- Fine tune Digital/Self-serve channel strategies to adjust to new sign ups and high volumes.
- Customer Experience strategies need reevaluated.
- Billing system thresholds are going to get breached and need updated to avoid more system exceptions and billing failure.
- More bills will likely be estimated reads due to lockdown periods.
- Potentially larger group of customer to fall into the vicious cycle of estimation, bill shock, Cancellation, reassessment and Debt.
- Data can be analyzed to determine the new threshold changes required to adapt.
- Prompt strategy will need to be re-calibrated and changed to encourage more customers to submit reads through app/web.
- Read utilization from both Smart and Customer-own read channels needs to be increased. Analytics can set up data filters to determine accuracy and avoid exception generation.
Economic Impact on Customers
- Current tariff plans might inadvertently push the customers into debt.
- Customers struggling economically will want payment holidays but not all Utilities suppliers are prepared for this and want cash flow to continue.
- Debt is increasing and aging with new customers coming in the debt trap and old ones not paying up.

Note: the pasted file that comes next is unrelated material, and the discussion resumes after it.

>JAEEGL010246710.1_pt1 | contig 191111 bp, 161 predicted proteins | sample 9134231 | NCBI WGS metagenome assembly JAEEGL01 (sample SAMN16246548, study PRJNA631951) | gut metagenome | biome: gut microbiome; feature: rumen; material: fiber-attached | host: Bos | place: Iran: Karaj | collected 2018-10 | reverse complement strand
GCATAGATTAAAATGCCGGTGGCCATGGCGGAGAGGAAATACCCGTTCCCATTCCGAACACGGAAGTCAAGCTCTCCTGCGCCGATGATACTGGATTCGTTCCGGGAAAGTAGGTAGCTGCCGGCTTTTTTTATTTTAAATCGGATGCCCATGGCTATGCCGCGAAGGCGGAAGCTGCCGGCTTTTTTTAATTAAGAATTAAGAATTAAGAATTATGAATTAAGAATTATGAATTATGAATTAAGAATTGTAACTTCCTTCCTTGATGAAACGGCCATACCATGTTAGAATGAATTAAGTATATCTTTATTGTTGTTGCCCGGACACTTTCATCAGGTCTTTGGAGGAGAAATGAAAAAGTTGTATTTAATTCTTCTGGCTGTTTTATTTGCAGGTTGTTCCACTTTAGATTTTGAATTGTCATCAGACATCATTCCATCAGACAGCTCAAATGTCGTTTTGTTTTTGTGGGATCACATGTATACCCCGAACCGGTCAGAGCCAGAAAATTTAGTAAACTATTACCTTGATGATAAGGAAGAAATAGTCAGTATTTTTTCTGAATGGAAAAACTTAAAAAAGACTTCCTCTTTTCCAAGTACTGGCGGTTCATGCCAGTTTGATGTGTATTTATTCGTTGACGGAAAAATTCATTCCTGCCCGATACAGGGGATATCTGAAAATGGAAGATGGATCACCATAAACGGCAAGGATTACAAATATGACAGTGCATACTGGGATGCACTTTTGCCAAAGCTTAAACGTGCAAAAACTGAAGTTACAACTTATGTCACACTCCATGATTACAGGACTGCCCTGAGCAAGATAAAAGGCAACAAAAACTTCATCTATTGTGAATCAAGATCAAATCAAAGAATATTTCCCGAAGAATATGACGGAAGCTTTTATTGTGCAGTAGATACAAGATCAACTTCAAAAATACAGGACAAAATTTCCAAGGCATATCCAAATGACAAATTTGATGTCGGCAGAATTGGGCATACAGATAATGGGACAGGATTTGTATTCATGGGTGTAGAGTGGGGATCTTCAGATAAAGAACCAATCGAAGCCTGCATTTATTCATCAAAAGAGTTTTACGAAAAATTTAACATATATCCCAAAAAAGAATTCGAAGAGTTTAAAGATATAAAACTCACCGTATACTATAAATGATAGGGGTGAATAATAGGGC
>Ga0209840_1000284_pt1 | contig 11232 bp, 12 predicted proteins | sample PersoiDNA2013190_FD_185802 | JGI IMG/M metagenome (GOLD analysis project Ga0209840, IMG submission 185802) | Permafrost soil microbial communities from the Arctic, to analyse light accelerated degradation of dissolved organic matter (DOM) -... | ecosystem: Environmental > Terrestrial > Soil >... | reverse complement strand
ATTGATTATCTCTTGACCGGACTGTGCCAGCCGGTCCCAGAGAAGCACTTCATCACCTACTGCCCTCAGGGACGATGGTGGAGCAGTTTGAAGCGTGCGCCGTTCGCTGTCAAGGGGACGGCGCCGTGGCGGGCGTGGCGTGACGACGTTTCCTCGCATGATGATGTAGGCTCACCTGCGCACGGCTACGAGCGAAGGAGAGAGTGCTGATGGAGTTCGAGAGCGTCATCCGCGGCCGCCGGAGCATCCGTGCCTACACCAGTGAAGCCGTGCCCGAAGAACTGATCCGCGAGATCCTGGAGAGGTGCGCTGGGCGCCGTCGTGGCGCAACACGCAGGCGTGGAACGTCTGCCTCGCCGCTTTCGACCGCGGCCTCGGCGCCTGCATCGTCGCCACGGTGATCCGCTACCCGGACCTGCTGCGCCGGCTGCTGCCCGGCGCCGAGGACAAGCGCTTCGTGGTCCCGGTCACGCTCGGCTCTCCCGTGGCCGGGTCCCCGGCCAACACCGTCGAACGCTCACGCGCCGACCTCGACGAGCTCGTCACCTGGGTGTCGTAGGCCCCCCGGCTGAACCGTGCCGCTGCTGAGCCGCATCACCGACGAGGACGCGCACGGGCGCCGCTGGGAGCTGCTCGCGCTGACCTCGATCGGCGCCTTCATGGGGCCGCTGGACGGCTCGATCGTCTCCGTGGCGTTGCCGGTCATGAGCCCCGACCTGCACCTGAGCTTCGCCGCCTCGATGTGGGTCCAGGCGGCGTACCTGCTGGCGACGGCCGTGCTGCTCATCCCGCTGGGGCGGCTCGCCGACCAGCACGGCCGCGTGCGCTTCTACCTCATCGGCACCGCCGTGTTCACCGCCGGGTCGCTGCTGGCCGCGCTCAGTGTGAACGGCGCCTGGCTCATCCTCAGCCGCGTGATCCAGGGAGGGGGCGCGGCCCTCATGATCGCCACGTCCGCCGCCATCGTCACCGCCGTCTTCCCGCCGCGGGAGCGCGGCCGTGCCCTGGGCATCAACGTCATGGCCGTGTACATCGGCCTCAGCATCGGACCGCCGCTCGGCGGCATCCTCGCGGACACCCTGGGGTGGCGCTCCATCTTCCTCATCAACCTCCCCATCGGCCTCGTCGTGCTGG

- Estimation methodology needs to change and be adjusted to the situation where customers who have historically consumed less now will have artificial debt piled up upon reassessment.
- Design tariff plans to leverage consumption pattern changes and provide more energy savings to customers.
- Identify customers mostly likely to be vulnerable economically in the short term and evaluate payment recovery options even if it means in small installments and breaks.
- Proactively connect with customers to understand their payment options both in case of existing debt and the ones with a probability of going into debt.
- The market landscape will change.
- Cash-flow problems are not new to this sector but have severely been aggravated with COVID.
- We will see more M&A considering small suppliers without healthy financials won’t be able to survive.
- Data Analytics will be key to decipher the market change and will clear out a lot of doubts pertaining to what is the right or wrong way to maintain a healthy cash flow.
- Smaller players who generally don’t hedge for energy buying will need help on how to buy energy strategically in the short term.
- Cost avoidance will be key, and data can identify areas of focus.
- Opportunities will emerge to quickly pick on marketshare, including M&A.
“ Identify customers mostly likely to be vulnerable economically in the short term and evaluate payment recovery options even if it means in small installments and breaks.”
Reacting to the immediate situation due to COVID19 is necessary to survive, but the right insights are needed to know where and how to prioritise efforts. Data Analytics can empower companies to react more precisely by understanding the customer needs accurately. Determining the right action which will not only be cost effective but will establish a bond with the customer and might lead into an everlasting relationship.